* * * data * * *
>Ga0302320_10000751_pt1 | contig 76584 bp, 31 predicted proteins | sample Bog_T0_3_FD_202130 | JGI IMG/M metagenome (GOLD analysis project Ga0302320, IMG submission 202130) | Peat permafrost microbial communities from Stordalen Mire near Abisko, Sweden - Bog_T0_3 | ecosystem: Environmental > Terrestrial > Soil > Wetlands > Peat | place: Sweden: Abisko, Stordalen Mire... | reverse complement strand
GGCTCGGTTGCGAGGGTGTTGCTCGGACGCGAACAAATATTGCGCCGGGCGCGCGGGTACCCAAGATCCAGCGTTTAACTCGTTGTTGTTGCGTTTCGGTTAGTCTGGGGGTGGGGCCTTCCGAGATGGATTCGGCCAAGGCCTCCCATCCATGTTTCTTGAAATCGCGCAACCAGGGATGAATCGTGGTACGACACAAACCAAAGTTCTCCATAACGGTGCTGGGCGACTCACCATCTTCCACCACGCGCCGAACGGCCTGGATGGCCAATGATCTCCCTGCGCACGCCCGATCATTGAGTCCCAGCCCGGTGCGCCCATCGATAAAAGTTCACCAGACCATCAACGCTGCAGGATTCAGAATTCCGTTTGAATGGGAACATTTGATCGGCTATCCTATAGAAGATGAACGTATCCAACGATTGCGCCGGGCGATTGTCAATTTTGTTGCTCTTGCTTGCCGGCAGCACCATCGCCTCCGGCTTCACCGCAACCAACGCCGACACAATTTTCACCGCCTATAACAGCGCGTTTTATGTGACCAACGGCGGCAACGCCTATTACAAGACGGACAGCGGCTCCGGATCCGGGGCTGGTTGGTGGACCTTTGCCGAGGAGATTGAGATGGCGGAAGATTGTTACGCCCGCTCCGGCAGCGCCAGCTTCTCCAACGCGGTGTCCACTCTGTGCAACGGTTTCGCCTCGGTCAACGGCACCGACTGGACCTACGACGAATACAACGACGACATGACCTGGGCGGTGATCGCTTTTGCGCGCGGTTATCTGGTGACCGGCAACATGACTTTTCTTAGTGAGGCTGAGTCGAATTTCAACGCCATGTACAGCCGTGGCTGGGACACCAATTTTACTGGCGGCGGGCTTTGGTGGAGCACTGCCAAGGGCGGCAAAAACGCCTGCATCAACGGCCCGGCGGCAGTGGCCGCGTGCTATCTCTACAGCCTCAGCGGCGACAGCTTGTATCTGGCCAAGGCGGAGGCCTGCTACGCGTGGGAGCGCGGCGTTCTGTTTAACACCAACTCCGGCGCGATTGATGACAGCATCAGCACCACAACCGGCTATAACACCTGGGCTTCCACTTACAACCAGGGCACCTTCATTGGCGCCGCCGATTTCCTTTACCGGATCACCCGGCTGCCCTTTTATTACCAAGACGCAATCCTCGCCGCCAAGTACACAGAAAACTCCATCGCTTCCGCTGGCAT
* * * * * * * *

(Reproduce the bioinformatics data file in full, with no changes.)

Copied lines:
>Ga0302320_10000751_pt1 | contig 76584 bp, 31 predicted proteins | sample Bog_T0_3_FD_202130 | JGI IMG/M metagenome (GOLD analysis project Ga0302320, IMG submission 202130) | Peat permafrost microbial communities from Stordalen Mire near Abisko, Sweden - Bog_T0_3 | ecosystem: Environmental > Terrestrial > Soil > Wetlands > Peat | place: Sweden: Abisko, Stordalen Mire... | reverse complement strand
GGCTCGGTTGCGAGGGTGTTGCTCGGACGCGAACAAATATTGCGCCGGGCGCGCGGGTACCCAAGATCCAGCGTTTAACTCGTTGTTGTTGCGTTTCGGTTAGTCTGGGGGTGGGGCCTTCCGAGATGGATTCGGCCAAGGCCTCCCATCCATGTTTCTTGAAATCGCGCAACCAGGGATGAATCGTGGTACGACACAAACCAAAGTTCTCCATAACGGTGCTGGGCGACTCACCATCTTCCACCACGCGCCGAACGGCCTGGATGGCCAATGATCTCCCTGCGCACGCCCGATCATTGAGTCCCAGCCCGGTGCGCCCATCGATAAAAGTTCACCAGACCATCAACGCTGCAGGATTCAGAATTCCGTTTGAATGGGAACATTTGATCGGCTATCCTATAGAAGATGAACGTATCCAACGATTGCGCCGGGCGATTGTCAATTTTGTTGCTCTTGCTTGCCGGCAGCACCATCGCCTCCGGCTTCACCGCAACCAACGCCGACACAATTTTCACCGCCTATAACAGCGCGTTTTATGTGACCAACGGCGGCAACGCCTATTACAAGACGGACAGCGGCTCCGGATCCGGGGCTGGTTGGTGGACCTTTGCCGAGGAGATTGAGATGGCGGAAGATTGTTACGCCCGCTCCGGCAGCGCCAGCTTCTCCAACGCGGTGTCCACTCTGTGCAACGGTTTCGCCTCGGTCAACGGCACCGACTGGACCTACGACGAATACAACGACGACATGACCTGGGCGGTGATCGCTTTTGCGCGCGGTTATCTGGTGACCGGCAACATGACTTTTCTTAGTGAGGCTGAGTCGAATTTCAACGCCATGTACAGCCGTGGCTGGGACACCAATTTTACTGGCGGCGGGCTTTGGTGGAGCACTGCCAAGGGCGGCAAAAACGCCTGCATCAACGGCCCGGCGGCAGTGGCCGCGTGCTATCTCTACAGCCTCAGCGGCGACAGCTTGTATCTGGCCAAGGCGGAGGCCTGCTACGCGTGGGAGCGCGGCGTTCTGTTTAACACCAACTCCGGCGCGATTGATGACAGCATCAGCACCACAACCGGCTATAACACCTGGGCTTCCACTTACAACCAGGGCACCTTCATTGGCGCCGCCGATTTCCTTTACCGGATCACCCGGCTGCCCTTTTATTACCAAGACGCAATCCTCGCCGCCAAGTACACAGAAAACTCCATCGCTTCCGCTGGCAT